In the meantime, your body launches an immune system attack to fight these infections. In doing so, the same bacterial toxins released to fight the bacteria also break down the connective tissue and bone that holds teeth in place. Ultimately, untreated periodontal disease can cause teeth to loosen and fall out. It will also continue to destroy the gums, bones and other tissues that hold teeth in place.


Who’s at Risk for Developing Periodontal disease?

Anyone who doesn’t take proper care of his or her teeth (brushing and flossing at least twice a day, and visiting a dentist at least twice per year) is at risk of developing gum disease. However, certain risk factors increase your chances even further. These include: Smoking and chewing tobacco; Hormonal changes in girls/women, particularly during pregnancy; Diabetes; Prescription and over-the-counter medications that cause dry mouth; People who clench or grind their teeth.

In the early stages

If caught in the early stages, you may be able to get by with a thorough dental cleaning and strict instructions regarding brushing, flossing and more regular visits to the dentist. Your dentist may also recommend lifestyle changes such as quitting smoking, minimizing sugary foods and beverages, etc. They may request a consultation with your physician to reduce health factors. An occlusal splint (night guard) is often suggested in cases suspected of tooth grinding.

In the middle stages

If infections are beyond the scope of good oral hygiene, your dentist will discuss other treatment options that include:

Deep teeth cleaning (scaling and root planing)

This type of cleaning goes beyond the normal dental cleaning – using specialized instruments that access teeth and roots underneath the gums. First, we scale the teeth to remove tartar build-up. Then we plane both the tooth and the roots as needed, scraping away uneven patches that tend to harbor bacteria.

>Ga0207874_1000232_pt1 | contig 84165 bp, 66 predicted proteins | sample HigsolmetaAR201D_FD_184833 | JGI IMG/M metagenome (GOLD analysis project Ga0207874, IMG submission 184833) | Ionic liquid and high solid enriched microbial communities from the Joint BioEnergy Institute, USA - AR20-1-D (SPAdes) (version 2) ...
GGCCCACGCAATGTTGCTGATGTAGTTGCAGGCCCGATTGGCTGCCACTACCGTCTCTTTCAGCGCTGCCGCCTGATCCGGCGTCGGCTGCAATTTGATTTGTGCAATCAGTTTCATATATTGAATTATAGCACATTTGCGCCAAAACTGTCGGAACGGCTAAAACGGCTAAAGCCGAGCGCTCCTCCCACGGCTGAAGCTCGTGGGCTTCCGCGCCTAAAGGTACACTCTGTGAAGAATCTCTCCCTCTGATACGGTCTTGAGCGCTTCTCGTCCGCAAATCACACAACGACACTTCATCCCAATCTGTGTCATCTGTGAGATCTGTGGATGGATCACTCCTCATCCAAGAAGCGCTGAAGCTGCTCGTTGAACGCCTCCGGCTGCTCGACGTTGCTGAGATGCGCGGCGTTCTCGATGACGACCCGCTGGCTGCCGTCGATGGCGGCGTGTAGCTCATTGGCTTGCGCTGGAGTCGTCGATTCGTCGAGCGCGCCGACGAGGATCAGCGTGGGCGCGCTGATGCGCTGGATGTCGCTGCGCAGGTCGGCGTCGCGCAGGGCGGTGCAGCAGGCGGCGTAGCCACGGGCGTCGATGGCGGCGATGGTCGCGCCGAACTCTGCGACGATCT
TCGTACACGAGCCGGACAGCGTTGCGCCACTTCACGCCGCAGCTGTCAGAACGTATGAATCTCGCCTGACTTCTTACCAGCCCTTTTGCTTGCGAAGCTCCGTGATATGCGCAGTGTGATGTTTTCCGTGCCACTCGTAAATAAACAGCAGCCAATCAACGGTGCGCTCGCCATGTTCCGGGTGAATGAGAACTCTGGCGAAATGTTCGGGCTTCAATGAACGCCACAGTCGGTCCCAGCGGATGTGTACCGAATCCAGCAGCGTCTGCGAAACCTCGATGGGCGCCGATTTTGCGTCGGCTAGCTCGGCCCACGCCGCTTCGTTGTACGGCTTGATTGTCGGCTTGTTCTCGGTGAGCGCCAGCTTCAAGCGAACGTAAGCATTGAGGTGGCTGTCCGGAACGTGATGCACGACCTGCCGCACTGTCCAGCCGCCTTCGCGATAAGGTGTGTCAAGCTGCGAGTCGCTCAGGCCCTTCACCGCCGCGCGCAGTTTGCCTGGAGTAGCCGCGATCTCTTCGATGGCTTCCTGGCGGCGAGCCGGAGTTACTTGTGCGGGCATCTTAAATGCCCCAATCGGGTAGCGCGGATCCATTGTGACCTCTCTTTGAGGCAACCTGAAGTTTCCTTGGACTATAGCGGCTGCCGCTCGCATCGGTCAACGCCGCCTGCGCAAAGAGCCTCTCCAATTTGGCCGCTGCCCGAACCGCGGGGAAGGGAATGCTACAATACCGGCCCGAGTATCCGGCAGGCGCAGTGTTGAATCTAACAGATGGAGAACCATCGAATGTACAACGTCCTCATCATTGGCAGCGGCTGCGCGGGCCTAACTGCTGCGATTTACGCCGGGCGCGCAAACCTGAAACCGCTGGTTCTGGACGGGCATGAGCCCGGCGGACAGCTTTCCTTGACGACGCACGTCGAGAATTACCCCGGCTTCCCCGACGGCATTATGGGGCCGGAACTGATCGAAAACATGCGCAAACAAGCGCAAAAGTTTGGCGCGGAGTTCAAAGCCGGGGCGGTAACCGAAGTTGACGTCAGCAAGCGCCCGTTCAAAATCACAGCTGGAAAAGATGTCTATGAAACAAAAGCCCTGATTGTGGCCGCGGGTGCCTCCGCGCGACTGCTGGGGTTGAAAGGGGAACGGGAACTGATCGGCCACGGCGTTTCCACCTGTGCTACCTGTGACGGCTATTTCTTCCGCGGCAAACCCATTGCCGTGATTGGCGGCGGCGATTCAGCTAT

This treatment can result in swollen and very tender gums, but they typically heal fairly quickly. We may also prescribe an antibiotic medication to eradicate existing – and prevent further – infection.

Bone and tissue grafting

As mentioned above, severe periodontitis will eat away at the gums, bone and surrounding tissues. Both of these procedures are typically handled by an oral surgeon and we will consult them with you.

Dental implant placement

When bone support of teeth becomes too extensive, replacement of teeth with dental implants is often the best remedy. This will halt the progression of the disease in the areas that the teeth are replaced.

Preventing Periodontal Disease is Always Better Than Treating It

It’s important for patients to understand that severe periodontitis cannot automatically be fixed using dental implants. Your dentist will work with you to monitor your oral health and make sure that the disease is diagnosed and treated before tooth replacement is impossible. If you are concerned that you have gum disease or that it has progressed, we’ll be happy to review your condition and all of your options with you.